Financial communications and public affairs consultancy with international M&A capabilities
Founded 20 years ago in the U.S. by a veteran of the corporate and financial public relations practice at Hill & Knowlton, Gavin Anderson & Company was built on an idea ahead of its time: that CEOs were focused on three critical areas of communications—investor relations, public policy, and corporate reputation (including crisis communications)—and that they would one day need solutions to all three on a global rather than a local business. So as many of its competitors strive to develop international networks to handle the increasing volume of cross-border mergers and acquisitions business, Gavin Anderson already has a network firmly established—in major European centres, the U.S., and Asia-Pacific, with seasoned veterans in every market.
The U.K. business, about 33 people strong, has capabilities in financial communications (including financial calendar work for both U.K. and overseas businesses and a pioneering shareholder identification system), a growing corporate practice (characterized by the belief that corporate reputation—even CSR—and financial performance are increasingly intertwined), and manages a steady flow of IPO, M&A and privatization projects. Public affairs—a strength in Washington, D.C.—is under development in London, and helped contribute to healthy growth in 2004, after a retrenchment during the three difficult preceding years.
The firm also has about 10 people each in France (where it works in partnership with its Omnicom sister agency DDB, and has considerable experience in the privatization sector), in Germany (where the firm has been a major player in the IPO market), and Spain in Spain, and a team of five in Brussels, which is growing and will complement the Washington business. The major addition of the past 12 months was Citigate veteran Fergus Wylie, who joined as CEO in London, filling the gap left by the departure of Neil Bennett to rival Maitland.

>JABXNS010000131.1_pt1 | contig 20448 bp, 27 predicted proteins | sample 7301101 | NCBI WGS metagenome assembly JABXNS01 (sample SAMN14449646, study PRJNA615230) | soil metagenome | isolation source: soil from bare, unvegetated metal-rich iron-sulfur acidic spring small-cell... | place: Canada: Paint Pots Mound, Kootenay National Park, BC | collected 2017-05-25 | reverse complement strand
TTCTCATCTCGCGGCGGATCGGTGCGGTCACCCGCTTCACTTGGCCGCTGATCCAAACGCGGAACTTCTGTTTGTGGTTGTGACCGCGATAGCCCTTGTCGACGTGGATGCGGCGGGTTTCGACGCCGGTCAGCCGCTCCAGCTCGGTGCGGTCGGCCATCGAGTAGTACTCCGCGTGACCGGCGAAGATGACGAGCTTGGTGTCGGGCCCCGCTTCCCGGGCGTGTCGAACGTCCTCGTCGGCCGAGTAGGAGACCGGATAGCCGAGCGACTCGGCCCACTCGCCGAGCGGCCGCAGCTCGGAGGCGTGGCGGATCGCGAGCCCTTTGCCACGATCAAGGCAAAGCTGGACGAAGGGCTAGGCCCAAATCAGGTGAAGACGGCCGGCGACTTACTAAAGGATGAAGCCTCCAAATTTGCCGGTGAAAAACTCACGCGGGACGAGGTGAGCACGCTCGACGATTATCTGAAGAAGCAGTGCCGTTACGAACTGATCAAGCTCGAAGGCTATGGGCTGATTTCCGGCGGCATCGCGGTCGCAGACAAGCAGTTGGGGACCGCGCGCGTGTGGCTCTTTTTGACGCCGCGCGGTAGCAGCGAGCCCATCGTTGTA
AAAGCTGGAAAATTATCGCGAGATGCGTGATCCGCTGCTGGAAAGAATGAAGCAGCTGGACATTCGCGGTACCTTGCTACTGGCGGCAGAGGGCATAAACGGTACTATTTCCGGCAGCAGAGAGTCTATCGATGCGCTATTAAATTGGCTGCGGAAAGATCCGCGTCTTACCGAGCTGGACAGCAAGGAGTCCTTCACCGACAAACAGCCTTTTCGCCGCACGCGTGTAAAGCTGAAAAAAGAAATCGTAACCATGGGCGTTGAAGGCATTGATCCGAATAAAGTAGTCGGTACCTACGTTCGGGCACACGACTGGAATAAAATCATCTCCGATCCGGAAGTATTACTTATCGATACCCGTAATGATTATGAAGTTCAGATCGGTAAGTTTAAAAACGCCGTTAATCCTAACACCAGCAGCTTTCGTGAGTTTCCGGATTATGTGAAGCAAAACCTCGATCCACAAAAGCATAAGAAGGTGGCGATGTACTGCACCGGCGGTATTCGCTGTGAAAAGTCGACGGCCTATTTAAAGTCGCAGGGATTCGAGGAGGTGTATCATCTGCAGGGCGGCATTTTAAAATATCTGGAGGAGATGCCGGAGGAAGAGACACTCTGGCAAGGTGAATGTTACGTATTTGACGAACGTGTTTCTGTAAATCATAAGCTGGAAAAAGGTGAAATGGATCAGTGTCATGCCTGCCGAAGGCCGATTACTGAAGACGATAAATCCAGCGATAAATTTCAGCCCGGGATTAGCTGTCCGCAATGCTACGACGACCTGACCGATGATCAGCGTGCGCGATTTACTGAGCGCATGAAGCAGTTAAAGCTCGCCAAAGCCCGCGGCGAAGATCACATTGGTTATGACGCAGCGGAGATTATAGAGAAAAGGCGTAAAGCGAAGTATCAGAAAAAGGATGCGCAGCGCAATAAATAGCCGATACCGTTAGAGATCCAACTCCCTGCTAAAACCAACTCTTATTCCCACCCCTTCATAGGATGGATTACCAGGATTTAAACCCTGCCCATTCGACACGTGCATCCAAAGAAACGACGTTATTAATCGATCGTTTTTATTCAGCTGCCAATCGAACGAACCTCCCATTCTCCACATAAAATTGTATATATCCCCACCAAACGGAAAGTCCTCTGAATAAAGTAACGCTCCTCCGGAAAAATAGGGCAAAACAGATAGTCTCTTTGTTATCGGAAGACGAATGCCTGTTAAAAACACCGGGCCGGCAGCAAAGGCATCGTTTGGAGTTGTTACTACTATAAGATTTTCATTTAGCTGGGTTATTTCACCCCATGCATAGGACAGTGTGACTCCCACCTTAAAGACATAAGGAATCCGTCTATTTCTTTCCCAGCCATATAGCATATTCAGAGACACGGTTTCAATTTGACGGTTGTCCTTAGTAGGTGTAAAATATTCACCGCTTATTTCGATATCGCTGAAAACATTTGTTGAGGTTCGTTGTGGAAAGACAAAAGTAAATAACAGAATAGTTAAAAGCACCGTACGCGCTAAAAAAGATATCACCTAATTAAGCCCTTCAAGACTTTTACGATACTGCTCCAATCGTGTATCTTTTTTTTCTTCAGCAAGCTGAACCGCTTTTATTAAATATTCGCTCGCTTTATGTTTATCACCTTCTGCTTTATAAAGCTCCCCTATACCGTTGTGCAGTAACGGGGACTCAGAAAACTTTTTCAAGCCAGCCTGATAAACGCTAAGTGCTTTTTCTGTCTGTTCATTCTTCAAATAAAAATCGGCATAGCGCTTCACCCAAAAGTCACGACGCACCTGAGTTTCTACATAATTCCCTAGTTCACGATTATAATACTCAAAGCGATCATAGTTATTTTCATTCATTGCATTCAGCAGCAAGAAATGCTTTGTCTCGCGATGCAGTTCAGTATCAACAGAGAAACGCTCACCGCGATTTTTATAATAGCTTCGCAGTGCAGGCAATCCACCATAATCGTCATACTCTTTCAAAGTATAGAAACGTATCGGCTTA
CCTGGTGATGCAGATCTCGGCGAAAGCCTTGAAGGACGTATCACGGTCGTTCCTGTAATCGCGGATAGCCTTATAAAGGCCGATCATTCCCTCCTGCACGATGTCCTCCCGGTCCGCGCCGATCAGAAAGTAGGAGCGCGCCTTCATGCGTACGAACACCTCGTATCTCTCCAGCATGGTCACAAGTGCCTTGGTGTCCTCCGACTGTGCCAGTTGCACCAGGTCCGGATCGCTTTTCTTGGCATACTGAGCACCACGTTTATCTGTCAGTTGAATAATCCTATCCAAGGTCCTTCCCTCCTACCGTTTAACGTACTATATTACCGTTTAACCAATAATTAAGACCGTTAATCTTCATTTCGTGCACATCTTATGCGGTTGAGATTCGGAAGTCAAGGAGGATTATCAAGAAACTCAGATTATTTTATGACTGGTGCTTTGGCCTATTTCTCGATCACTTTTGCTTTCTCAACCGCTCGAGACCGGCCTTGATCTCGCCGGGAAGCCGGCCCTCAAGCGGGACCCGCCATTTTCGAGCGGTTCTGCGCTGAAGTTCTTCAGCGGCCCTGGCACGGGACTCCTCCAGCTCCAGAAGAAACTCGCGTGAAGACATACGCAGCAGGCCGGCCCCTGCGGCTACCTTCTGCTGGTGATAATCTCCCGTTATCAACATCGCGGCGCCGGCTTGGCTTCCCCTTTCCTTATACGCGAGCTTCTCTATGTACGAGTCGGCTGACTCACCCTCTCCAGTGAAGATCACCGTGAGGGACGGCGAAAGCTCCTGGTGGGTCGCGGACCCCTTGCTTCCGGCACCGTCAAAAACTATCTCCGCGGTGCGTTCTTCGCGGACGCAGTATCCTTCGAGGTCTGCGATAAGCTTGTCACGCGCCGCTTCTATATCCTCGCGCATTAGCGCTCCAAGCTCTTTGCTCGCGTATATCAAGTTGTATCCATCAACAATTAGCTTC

Since the appointment of Richard Constant as global CEO in 2000, there has been a greater degree of cooperation, enabling the firm to take on more multinational projects, and because Gavin Anderson offices are headed by locals, rather than transplants from the U.K. or the U.S., all European offices are capable of generating pan-European business. Overall, the corporate business has been steady over the past 12 months, the financial transaction business has been showing signs of life after a slow couple of years, and the public affairs and regulatory business is growing at a healthy pace, with an increase in pan-European work in all three categories.
On the mergers and acquisitions front, Gavin Anderson was ranked among the top 15 in Europe during the first half of 2005 by mergermarket (in terms of deal volume), just outside the top 10 in the U.K. The firm also won the brief to help Mosaic Fashions become the first overseas company to list on the Icelandic Stock Exchange, helped online gambling investor Gaming VC communicate with the financial community; and worked with steel foundry equipment maker Foseco as it prepares for its float. Ongoing clients include Air France, American Express, the Chicago Board of Trade, Morgan Stanley and Volkswagen in the U.K.; Abbey National, Euronext, Nasdaq, and Renault in France; Bank of America, Dresdner Bank, and JP Morgan in Germany; ABB, the European Food Information Council and McDonald’s in Brussels; and ACE, Fortis Bank and Toyota in Spain.